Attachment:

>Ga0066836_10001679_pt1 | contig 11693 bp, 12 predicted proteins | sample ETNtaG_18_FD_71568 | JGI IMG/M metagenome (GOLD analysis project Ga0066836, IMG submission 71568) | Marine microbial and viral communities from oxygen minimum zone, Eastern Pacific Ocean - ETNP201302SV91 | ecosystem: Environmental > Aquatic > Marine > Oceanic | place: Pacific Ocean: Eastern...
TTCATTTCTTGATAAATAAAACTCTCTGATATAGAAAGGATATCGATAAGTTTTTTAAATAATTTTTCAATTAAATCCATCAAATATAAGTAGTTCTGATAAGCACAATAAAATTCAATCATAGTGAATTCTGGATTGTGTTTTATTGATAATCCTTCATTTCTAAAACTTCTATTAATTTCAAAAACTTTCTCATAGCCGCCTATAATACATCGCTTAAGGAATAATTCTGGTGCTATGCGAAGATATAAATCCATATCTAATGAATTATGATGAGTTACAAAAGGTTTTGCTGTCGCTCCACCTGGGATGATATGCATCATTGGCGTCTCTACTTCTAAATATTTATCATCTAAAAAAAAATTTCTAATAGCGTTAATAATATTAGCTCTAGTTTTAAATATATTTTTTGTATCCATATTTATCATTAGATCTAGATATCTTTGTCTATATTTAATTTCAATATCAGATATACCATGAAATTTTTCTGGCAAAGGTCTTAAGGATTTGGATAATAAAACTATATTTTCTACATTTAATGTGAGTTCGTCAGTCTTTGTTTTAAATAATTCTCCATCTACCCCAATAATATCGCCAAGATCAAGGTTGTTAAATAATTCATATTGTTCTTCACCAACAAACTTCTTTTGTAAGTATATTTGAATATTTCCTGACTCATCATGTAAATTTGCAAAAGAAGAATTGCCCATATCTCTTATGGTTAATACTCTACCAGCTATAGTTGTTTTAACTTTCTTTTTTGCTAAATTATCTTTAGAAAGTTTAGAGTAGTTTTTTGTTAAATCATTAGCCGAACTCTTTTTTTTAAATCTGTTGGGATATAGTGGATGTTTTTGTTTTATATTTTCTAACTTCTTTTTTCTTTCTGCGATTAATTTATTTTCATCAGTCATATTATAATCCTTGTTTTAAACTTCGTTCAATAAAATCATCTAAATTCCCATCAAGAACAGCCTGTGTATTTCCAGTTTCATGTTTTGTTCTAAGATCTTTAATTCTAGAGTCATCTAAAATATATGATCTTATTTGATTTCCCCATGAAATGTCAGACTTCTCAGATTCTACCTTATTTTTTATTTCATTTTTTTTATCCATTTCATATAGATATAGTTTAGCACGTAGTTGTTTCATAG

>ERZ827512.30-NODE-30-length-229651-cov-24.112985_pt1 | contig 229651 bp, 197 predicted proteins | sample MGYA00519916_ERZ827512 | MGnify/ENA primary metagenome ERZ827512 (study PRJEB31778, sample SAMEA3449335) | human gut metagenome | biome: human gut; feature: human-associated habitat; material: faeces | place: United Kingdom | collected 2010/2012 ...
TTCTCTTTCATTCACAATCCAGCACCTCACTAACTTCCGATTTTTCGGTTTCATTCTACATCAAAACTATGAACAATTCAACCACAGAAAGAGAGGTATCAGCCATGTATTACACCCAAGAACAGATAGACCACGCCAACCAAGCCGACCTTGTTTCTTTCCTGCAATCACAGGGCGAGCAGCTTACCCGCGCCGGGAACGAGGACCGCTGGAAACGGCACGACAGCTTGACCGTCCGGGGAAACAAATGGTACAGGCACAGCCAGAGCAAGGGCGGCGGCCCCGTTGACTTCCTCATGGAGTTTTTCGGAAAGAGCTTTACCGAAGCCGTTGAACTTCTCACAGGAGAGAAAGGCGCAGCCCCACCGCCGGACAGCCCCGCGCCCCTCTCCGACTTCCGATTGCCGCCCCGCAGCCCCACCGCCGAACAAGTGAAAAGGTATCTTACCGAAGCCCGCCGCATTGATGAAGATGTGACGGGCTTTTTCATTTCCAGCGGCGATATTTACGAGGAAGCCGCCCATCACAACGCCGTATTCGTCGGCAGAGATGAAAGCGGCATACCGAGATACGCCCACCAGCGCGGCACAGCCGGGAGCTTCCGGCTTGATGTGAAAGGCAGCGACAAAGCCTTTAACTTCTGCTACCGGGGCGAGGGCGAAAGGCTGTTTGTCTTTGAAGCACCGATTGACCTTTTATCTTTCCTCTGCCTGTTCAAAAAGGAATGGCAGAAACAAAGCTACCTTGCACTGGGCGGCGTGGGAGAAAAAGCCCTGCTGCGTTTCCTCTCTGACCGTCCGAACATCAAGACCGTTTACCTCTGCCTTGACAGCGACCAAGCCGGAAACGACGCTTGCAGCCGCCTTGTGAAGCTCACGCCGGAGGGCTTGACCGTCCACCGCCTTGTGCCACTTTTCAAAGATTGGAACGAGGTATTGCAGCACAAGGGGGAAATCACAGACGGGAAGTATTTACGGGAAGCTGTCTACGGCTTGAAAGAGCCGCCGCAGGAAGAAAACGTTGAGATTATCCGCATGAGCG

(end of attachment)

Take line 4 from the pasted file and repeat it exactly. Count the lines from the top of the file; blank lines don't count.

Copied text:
TTCTCTTTCATTCACAATCCAGCACCTCACTAACTTCCGATTTTTCGGTTTCATTCTACATCAAAACTATGAACAATTCAACCACAGAAAGAGAGGTATCAGCCATGTATTACACCCAAGAACAGATAGACCACGCCAACCAAGCCGACCTTGTTTCTTTCCTGCAATCACAGGGCGAGCAGCTTACCCGCGCCGGGAACGAGGACCGCTGGAAACGGCACGACAGCTTGACCGTCCGGGGAAACAAATGGTACAGGCACAGCCAGAGCAAGGGCGGCGGCCCCGTTGACTTCCTCATGGAGTTTTTCGGAAAGAGCTTTACCGAAGCCGTTGAACTTCTCACAGGAGAGAAAGGCGCAGCCCCACCGCCGGACAGCCCCGCGCCCCTCTCCGACTTCCGATTGCCGCCCCGCAGCCCCACCGCCGAACAAGTGAAAAGGTATCTTACCGAAGCCCGCCGCATTGATGAAGATGTGACGGGCTTTTTCATTTCCAGCGGCGATATTTACGAGGAAGCCGCCCATCACAACGCCGTATTCGTCGGCAGAGATGAAAGCGGCATACCGAGATACGCCCACCAGCGCGGCACAGCCGGGAGCTTCCGGCTTGATGTGAAAGGCAGCGACAAAGCCTTTAACTTCTGCTACCGGGGCGAGGGCGAAAGGCTGTTTGTCTTTGAAGCACCGATTGACCTTTTATCTTTCCTCTGCCTGTTCAAAAAGGAATGGCAGAAACAAAGCTACCTTGCACTGGGCGGCGTGGGAGAAAAAGCCCTGCTGCGTTTCCTCTCTGACCGTCCGAACATCAAGACCGTTTACCTCTGCCTTGACAGCGACCAAGCCGGAAACGACGCTTGCAGCCGCCTTGTGAAGCTCACGCCGGAGGGCTTGACCGTCCACCGCCTTGTGCCACTTTTCAAAGATTGGAACGAGGTATTGCAGCACAAGGGGGAAATCACAGACGGGAAGTATTTACGGGAAGCTGTCTACGGCTTGAAAGAGCCGCCGCAGGAAGAAAACGTTGAGATTATCCGCATGAGCG